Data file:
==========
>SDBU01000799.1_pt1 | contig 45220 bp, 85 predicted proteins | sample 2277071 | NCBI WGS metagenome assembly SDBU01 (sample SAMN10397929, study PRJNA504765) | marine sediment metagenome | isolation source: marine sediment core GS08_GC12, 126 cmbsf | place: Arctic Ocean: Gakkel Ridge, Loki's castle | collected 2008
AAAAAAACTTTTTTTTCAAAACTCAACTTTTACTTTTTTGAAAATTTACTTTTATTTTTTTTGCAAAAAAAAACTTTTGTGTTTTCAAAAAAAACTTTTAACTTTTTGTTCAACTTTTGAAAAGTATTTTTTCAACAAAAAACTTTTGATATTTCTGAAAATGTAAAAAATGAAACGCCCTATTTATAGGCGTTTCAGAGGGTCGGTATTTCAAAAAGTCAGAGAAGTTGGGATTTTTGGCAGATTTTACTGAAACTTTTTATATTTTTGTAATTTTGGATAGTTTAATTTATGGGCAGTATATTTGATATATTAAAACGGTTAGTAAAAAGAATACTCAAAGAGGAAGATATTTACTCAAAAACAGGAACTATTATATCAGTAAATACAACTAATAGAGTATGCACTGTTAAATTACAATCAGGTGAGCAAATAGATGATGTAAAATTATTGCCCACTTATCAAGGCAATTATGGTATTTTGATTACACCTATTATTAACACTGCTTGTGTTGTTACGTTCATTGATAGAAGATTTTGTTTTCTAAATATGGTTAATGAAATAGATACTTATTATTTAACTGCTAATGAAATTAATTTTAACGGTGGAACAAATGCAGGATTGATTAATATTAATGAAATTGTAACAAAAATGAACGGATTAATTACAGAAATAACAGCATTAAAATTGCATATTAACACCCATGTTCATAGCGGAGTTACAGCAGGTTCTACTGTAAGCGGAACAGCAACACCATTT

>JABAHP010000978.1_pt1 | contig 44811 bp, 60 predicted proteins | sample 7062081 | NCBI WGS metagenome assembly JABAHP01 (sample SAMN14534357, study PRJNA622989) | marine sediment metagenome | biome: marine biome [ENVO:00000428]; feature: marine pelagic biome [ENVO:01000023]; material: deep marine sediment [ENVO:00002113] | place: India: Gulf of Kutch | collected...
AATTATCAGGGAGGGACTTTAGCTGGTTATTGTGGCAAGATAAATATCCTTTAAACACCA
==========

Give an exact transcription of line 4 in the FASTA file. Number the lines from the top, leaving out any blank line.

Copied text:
AATTATCAGGGAGGGACTTTAGCTGGTTATTGTGGCAAGATAAATATCCTTTAAACACCA